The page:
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000 FXUS61 KPHI 171046 AFDPHI Area Forecast Discussion National Weather Service Mount Holly NJ 646 AM EDT Mon Jul 17 2017 .SYNOPSIS... An upper level trough approaches from the west today and becomes nearly stationary west of the Appalachians. That trough moves across the region through Tuesday night. Weak high pressure briefly returns Wednesday. Several frontal boundaries will impact the region late this week and through the weekend. && .NEAR TERM /UNTIL 6 PM THIS EVENING/... The water vapor imagery shows a well defined upper low centered just north of the eastern Great Lakes early this morning. This feature is forecast to gradually shift eastward through today. There is also a stronger short wave diving across the Ohio Valley early this morning. The associated trough axis is forecast to remain to our west through today. The forecast challenge is the initiation, timing and coverage of convection today associated with this trough. The guidance overall is in good agreement that the bulk of the convection develops beneath an axis of colder 500 mb temperatures (near -12C). Some of the high-resolution guidance wants to develop some convection earlier farther east, which may be in response to a light south to southeast flow into the Fall Line. Not sure if this pans out though, therefore kept the PoPs farther east on the much lower side. Convection to our west may tend to congeal into a broken line especially if cold pool development can be maximized. The flow up through the column is on the light side, therefore convection may exhibit pulsing updrafts with renewed development on outflows. The forecast soundings show a decent amount of instability, and with strong enough updrafts along with some dry air in the mid levels locally strong winds may occur. The greatest chance of this occurring this afternoon along with some hail looks to be in and around the western zones, which is near the 500 mb cold pool axis. For now only added some enhanced wording (gusty winds) to the forecast for the far western areas where the highest PoPs are currently placed during this afternoon. It will be another warm day with a bit more humidity added in. A south to southeast low-level flow however will keep the coastal areas cooler than farther inland. An enhanced sea breeze front may make it fairly far inland by evening. High temperatures are mostly a MOS and continuity blend. && .SHORT TERM /6 PM THIS EVENING THROUGH 6 AM TUESDAY/... A fairly sharp upper-level trough axis is forecast to remain to our west through tonight. This occurs as the main upper low approaches northern New England toward daybreak. At least some convection is expected to be ongoing to start the evening, especially west of I-95, however this activity should tend to weaken or dissipate as the boundary layer cools (mostly diurnally driven). There are several short waves though tracking around the trough axis, with much of the guidance focusing stronger energy lifting northward just off the coast. This may result in some showers and thunderstorms mostly offshore through the night. Otherwise much of our area may end up between two focused convective areas, with the other one still underneath the axis of colder 500 mb temperatures. We still held onto some Pops for much of the area, but did lower these through the night. Otherwise, areas of cloudiness are anticipated to be around. Some being the leftovers of daytime convection and then also some mid to high level clouds associated with the upper-level trough. There may be some low-level drying approaching from the northwest during the night, however overall a muggy night is anticipated. It is possible that some low clouds and/or fog may try to develop toward daybreak, especially toward the coast and also where heavier rain occurred during the day, though this is of lower confidence. Low temperatures are an even blend of continuity and MOS, then some local tweaks were made. Temperatures to start off tonight will be affected by any late afternoon or evening showers/thunderstorms and/or an inland moving sea breeze front. && .LONG TERM /TUESDAY THROUGH SUNDAY/... Unsettled weather on tap for most of the long term period as several upper level disturbances pass through the region. Meanwhile, the midweek period will feature a return to the heat and humidity as high pressure passes through the region. Upper trough works its way through the region on Tuesday, and weak surface low pressure develops at the base of the trough over southeast PA. Although instability values will be fairly high with abundant low level moisture due to surface dewpoints in the upper 60s to low 70s, mid level flow will be light, and 0-6 km Bulk Shear will only be around 10 KT. Diurnally driven convection will fire up in the afternoon and evening with the passage of the upper trough, but widespread organized convection will be hard to form. GFS SB CAPE values should be over 1500 J/kg across much of southeast PA, and areas north and west of the I-95 corridor, but will be 500-1000 J/kg east of that line. Surface high pressure builds in from the west on Wednesday and a hot and humid airmass returns to the region. Highs on Wednesday and Thursday will top off in the low to mid 90s south and east of a line from Trenton to Wilmington, and across the Delmarva, with slightly cooler temps along the coasts. Highs will be in the upper 80s to low 90s across the Lehigh Valley and Pocono Mountains. Surface dewpoints will be in the upper 60s to low 70s, resulting in a heat index both days in the upper 90s to near 100 across southeast PA, much of southern NJ, and the Delmarva. The thing that may keep temps from reaching that high is that some weak upper level troughiness and weak upper level shortwaves will pass through the region both days, possibly touching off afternoon and evening showers and thunderstorms. PWATs will generally be around 1.5 inches, which, for this time of the year, is not out of the question. However, with weak upper level flow, could have some slow moving thunderstorms with locally heavy rain, and this may result in localized flooding. Given the convective nature, too hard to pinpoint where anything will set up at this point, but bears watching through the week. Cold front passes through the region Thursday night, and a bit more organized showers and thunderstorms possible ahead of and with the passage of the front. Weak high pressure builds in from the north Friday. Dry weather on tap with warm, but less humid weather conditions as surface dewpoints drop into the 60s. High pressure moves offshore Friday night. From there, unsettled weather on tap for the weekend and into the new week as a series of frontal boundaries approach from the west. For now, will carry chance PoPs this weekend. && .AVIATION /12Z MONDAY THROUGH FRIDAY/...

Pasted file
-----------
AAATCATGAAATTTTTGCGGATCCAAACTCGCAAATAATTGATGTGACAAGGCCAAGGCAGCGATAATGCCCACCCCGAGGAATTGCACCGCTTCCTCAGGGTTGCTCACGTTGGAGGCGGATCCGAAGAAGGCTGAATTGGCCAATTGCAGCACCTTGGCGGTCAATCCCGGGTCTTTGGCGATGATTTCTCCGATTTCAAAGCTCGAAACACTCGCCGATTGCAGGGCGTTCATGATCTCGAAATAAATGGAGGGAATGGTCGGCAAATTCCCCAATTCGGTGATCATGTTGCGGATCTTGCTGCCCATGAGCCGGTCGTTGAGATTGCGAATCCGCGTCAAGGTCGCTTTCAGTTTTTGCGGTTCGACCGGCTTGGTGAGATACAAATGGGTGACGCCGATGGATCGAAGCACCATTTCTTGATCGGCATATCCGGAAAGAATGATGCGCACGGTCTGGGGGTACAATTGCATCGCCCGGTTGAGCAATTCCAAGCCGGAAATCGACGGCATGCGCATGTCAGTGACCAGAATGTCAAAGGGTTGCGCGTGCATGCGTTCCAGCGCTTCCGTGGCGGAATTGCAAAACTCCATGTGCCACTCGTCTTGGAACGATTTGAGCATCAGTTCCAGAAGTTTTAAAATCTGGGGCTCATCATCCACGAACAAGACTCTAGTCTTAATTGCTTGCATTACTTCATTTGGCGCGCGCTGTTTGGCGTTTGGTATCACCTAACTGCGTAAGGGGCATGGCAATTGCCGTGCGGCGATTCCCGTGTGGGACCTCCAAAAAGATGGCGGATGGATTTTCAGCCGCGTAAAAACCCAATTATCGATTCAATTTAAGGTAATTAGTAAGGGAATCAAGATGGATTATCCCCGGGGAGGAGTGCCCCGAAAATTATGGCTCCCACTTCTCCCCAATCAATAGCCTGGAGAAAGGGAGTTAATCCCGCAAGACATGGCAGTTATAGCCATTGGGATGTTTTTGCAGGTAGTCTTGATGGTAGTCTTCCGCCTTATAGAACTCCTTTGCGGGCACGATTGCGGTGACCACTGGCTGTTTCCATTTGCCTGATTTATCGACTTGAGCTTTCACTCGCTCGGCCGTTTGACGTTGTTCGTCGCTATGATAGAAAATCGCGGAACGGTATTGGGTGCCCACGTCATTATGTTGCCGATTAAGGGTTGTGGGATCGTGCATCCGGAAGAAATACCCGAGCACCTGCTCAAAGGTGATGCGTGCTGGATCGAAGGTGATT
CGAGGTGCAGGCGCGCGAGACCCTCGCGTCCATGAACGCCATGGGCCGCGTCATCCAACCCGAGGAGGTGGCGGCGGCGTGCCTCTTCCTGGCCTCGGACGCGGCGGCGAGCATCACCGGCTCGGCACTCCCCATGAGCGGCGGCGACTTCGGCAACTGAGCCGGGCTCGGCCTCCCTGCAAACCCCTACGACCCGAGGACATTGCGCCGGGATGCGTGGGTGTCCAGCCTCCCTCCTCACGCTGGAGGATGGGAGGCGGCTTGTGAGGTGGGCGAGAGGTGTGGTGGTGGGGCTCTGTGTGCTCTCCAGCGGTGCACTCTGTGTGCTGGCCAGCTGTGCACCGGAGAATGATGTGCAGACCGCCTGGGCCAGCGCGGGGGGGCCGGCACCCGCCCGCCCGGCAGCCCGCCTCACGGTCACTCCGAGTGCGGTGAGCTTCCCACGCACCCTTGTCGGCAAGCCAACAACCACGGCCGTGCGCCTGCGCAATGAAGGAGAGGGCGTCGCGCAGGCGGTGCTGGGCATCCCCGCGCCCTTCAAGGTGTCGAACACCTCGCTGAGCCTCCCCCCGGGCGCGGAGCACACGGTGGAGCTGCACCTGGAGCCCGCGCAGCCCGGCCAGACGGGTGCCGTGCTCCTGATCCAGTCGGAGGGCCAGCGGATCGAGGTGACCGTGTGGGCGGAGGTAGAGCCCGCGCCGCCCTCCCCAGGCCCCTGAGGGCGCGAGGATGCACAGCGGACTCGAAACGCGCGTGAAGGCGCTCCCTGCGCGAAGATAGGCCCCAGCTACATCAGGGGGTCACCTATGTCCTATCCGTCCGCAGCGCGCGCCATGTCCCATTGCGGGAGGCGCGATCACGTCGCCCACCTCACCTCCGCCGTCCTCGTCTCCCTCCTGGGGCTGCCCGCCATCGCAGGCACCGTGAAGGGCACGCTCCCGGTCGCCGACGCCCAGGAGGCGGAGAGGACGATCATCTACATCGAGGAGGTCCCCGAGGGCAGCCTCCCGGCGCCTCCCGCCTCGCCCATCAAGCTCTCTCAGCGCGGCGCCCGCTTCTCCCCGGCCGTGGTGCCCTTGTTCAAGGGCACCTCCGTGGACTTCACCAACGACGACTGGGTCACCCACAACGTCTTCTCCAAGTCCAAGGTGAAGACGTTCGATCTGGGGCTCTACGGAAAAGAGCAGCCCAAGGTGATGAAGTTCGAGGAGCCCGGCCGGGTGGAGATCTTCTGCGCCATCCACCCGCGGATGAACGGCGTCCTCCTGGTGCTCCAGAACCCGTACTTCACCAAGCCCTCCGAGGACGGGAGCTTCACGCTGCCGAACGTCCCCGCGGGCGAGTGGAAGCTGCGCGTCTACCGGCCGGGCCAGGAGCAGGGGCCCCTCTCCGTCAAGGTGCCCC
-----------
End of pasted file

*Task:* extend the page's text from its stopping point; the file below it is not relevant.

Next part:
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The following discussion is for KPHL, KPNE, KTTN, KABE, KRDG, KILG, KMIV, KACY and surrounding areas. Today...VFR overall with cloud bases averaging around 5000 feet. Some showers and thunderstorms are expected to develop mainly later this afternoon, with the greatest coverage near and north and west of KABE and KRDG. Included a PROB30 for thunder at these two terminals only for now. Any shower or thunderstorm will be capable of producing locally significant but mostly brief restrictions, mostly visibility. Light and variable winds overall, becoming south or southeast and increasing to 5-10 knots. Tonight...VFR through much of the night. Any showers and thunderstorms should dissipate eastward during the evening. Some low clouds and/or fog should develop toward daybreak Tuesday, especially where rain occurred. The extent of low clouds/fog is of lower confidence at this time. South-southeast winds 4-8 knots becoming mostly light and variable. Outlook... Tuesday through Friday...Mostly VFR conditions expected. Chances for showers and thunderstorms, primarily in the afternoon and evening, could lead to brief MVFR or lower conditions.